The UK and Australia will strengthen their long-standing relationship today with a new defence treaty to provide a framework for the many strands of co-operation between the 2 countries.
The treaty, to be signed in Perth today, Friday 18 January, with the Australian Defence Minister Stephen Smith, will see the 2 countries working together in areas such as cyber security, defence reform, personnel exchange, equipment, and science and technology.
Defence Secretary Philip Hammond and the Foreign Secretary William Hague are in Perth attending the annual Australia/UK ministerial summit. Last year the corresponding event was held in London.
During their trip, in one of the first examples of the closer relationship, Mr Hammond visited the Australian Naval Base and BAE Systems shipyard in Perth where they discussed a range of issues relating to the sustainment and development of Australia’s submarine programme and future shipbuilding.
With both Britain and Australia due to build new frigates in the coming years, the Defence Secretary agreed with his Australian counterpart to explore the possibility of co-operation over mutual design work for the Royal Navy’s new Type 26 Global Combat Ship - a design that could meet the needs of the Royal Australian Navy.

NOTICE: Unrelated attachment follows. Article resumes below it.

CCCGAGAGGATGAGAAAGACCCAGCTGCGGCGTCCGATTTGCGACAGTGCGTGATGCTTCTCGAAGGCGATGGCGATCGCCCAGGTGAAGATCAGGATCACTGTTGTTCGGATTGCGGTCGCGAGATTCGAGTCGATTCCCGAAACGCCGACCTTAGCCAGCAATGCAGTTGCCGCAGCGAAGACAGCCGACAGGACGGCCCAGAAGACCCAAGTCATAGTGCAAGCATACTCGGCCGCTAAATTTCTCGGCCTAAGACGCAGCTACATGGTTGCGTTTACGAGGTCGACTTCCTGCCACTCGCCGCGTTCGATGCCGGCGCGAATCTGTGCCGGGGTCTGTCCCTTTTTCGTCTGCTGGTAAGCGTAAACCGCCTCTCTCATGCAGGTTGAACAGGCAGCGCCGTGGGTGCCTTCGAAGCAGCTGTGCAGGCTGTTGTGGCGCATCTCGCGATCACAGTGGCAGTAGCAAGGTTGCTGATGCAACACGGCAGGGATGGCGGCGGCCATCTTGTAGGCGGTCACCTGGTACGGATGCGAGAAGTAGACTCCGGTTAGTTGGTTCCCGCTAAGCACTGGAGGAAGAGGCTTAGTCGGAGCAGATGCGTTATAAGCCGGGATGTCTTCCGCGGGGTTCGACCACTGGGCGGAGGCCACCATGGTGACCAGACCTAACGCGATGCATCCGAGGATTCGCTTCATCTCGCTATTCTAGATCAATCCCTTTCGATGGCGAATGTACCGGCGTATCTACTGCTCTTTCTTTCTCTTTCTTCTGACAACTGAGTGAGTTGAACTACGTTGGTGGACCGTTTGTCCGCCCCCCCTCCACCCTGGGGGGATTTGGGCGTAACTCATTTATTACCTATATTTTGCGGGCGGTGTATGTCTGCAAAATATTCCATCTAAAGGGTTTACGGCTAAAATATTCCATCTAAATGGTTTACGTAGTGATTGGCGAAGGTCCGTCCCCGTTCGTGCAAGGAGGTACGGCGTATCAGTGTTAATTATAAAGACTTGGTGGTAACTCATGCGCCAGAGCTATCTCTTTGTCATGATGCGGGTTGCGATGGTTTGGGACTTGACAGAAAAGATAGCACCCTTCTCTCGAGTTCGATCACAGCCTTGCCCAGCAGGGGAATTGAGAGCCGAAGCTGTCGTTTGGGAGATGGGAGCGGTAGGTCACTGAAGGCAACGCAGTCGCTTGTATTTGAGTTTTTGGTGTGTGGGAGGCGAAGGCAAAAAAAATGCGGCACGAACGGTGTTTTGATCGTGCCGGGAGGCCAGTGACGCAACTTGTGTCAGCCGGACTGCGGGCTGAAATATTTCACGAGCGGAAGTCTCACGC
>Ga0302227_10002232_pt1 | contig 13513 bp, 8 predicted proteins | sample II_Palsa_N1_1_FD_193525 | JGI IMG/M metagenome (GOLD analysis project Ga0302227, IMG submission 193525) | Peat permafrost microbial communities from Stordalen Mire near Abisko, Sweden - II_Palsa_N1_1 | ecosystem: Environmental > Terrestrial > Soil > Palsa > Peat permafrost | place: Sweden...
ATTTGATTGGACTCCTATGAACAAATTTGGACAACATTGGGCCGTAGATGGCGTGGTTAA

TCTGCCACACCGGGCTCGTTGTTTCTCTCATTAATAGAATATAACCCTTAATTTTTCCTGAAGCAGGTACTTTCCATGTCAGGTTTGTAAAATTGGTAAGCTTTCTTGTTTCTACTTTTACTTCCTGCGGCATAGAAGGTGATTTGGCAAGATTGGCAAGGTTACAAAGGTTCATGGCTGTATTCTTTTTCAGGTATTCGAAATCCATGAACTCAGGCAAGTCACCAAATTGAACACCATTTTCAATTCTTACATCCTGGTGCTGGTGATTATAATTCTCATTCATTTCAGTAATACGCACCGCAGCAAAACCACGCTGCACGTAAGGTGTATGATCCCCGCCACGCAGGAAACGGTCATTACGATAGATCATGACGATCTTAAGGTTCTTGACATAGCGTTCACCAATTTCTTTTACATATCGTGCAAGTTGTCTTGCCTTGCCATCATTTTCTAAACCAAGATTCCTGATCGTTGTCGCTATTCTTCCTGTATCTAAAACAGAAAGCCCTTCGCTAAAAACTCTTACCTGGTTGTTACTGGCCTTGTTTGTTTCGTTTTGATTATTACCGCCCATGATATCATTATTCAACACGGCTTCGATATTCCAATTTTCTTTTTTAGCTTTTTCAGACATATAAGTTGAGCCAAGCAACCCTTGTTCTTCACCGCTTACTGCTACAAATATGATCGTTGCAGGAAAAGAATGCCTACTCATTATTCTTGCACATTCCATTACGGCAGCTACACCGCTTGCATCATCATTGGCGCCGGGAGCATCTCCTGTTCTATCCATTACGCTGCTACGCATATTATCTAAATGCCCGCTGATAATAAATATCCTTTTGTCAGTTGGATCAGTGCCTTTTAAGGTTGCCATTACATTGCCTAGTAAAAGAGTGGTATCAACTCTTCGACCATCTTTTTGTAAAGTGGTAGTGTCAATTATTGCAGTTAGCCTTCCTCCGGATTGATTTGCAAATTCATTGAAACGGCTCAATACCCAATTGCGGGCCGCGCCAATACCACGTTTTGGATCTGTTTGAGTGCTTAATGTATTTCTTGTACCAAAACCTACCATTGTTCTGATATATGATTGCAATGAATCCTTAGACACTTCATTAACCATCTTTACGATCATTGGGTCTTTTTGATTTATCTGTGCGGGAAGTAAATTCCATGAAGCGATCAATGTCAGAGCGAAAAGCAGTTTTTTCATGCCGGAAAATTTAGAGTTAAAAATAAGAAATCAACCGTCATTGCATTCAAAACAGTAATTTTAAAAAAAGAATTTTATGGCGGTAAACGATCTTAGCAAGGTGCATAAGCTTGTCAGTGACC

Mr Hammond said:
This government has made a concerted effort to renew and strengthen our relationship with one of our oldest allies. This defence treaty will drive forward closer co-operation on a wide range of issues, making our forces more interoperable and maximising our capabilities.
Areas of potential co-operation include future frigates, with the Royal Navy’s Type 26 design, a cutting-edge blueprint that could be the first of many opportunities for future collaboration. In times of budget pressures for all nations, it makes sense to maximise economies of scale and work with our friends to get the best value for money on all sides.
Australia is a close ally of the UK and NATO in Afghanistan, as in Iraq, and is a key partner in the Asia Pacific region. Many of today’s security challenges require a shared response, and the treaty therefore complements what we are doing in NATO.
During the visit, the Defence Secretary also visited the Australian HMAS Stirling Naval Base, the frigate HMAS Perth, the submarine HMAS Farncomb and the Henderson shipyard.